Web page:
Initially I was using it to superimpose the old OS 1:10K 1900 map on to the modern satellite image of the plot of a long demolished ancestors house in Fife (see the hatched building in the image on this page). By using the slider, that changes the opacity, I was able to see exactly where the house had been in relation to the ground today. All that remains are the stables and the farm buildings that make up part of the modern farm and no sign from the air of the villa that once stood on the plot.

It is not just maps of Scotland that can be found on this brilliant website as I was able to select an English county and chose between different series of the Ordnance Survey and the modern hybrid view from the air for a village in Leicestershire that I was interested in not to mention the coverage for London.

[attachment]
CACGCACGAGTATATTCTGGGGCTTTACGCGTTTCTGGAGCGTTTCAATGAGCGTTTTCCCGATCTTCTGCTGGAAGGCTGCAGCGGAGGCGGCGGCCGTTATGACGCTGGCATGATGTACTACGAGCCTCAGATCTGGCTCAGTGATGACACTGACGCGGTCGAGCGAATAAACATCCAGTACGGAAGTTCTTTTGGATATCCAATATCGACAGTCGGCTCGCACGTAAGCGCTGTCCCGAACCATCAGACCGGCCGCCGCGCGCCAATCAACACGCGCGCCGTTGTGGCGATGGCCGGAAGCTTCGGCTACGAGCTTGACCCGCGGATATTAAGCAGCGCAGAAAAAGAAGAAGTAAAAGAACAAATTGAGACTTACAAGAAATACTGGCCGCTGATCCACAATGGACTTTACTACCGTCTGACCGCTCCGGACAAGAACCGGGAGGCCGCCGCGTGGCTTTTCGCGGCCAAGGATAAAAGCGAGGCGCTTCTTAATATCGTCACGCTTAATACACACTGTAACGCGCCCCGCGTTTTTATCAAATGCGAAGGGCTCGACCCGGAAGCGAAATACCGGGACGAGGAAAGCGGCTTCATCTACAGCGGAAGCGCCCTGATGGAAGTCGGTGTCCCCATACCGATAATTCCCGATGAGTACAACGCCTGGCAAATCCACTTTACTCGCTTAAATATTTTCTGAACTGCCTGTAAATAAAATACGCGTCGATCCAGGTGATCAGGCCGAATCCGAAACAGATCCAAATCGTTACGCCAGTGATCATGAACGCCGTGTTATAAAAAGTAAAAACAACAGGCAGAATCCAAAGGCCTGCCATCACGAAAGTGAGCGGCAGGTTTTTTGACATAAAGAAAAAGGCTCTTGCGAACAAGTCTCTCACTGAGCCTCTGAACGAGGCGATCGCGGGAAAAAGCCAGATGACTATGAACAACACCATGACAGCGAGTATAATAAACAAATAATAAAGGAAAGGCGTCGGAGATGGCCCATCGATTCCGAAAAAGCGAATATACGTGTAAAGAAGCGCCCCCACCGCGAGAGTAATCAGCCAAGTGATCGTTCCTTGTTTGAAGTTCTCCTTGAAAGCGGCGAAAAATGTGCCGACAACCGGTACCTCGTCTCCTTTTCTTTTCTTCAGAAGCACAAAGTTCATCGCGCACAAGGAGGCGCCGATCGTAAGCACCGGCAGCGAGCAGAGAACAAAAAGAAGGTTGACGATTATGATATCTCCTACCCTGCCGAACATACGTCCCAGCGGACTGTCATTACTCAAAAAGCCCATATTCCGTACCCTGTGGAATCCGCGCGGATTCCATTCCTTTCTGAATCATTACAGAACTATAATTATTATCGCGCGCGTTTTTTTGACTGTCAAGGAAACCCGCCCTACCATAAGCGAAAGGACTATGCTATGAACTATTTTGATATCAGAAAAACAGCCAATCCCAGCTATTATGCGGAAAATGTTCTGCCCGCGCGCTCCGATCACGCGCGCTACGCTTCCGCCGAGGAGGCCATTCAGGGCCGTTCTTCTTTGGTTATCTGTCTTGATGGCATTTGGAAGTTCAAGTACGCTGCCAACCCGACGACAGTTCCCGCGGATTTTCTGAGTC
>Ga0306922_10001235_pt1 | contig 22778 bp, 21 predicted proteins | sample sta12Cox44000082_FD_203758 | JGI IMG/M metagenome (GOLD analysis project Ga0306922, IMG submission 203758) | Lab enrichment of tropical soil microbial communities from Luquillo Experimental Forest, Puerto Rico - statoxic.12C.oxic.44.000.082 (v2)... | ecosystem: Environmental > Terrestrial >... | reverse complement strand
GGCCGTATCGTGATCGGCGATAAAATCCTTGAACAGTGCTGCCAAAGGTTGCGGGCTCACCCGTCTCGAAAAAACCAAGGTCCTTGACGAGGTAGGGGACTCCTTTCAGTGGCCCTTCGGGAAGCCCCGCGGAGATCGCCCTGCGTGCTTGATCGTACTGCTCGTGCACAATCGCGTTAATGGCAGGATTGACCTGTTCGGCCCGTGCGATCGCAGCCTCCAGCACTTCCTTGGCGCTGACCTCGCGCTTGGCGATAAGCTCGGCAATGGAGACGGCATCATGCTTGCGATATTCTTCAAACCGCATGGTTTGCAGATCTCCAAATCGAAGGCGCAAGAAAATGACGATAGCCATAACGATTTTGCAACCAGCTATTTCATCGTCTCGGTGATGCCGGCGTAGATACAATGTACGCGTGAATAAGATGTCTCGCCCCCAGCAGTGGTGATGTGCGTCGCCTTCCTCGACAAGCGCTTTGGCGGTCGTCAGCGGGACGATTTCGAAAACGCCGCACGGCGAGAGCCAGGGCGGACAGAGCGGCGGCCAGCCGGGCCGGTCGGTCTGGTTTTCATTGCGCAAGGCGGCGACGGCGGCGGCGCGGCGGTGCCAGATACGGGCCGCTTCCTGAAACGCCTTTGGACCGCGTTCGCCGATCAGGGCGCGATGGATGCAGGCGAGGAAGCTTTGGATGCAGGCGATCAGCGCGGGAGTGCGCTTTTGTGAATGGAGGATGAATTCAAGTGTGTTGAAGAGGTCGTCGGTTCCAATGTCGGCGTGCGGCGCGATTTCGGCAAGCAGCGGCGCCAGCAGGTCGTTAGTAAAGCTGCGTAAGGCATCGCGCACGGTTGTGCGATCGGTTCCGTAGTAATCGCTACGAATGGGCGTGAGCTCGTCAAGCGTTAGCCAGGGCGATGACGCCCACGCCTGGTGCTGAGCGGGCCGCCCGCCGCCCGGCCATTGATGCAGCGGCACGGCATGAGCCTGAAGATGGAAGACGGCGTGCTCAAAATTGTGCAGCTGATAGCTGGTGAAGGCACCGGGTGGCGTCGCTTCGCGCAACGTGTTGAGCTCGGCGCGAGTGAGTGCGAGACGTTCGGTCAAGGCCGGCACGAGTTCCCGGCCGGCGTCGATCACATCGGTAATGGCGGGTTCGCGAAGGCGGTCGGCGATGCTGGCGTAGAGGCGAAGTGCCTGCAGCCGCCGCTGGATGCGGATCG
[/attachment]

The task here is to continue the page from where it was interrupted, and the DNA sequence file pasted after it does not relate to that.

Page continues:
The better family historians will always try to gather together as much information on their ancestors as possible so as to be able to place their forebears squarely into the contemporary environment in which they lived.

The bare genealogical facts of names, dates and places go only so far to build a family tree, whereas finding out about the social and physical landscapes of your past family’s lives can help you to understand the challenges that faced them.

Landscapes can and did change over time. The enclosure of land and the movement from rural employment to working in the cities, as the industrial process grew had an affect on past generations. The building of the railways and roads, which may have disrupted their lives as well as provided new communication routes for them to travel down can often be seen by looking at various map series over time.

For those of you researching your English/Welsh family history and have hit a brick wall, maps are covered in more detail in a module of the Family History Researcher Academy.

 

————————

 

 

Learn more about English and Welsh family history resources which can be used to find your elusive ancestors with the Family History Researcher Course,

CLICK the image below:

Family History Researcher English/Welsh course

 

Send to Kindle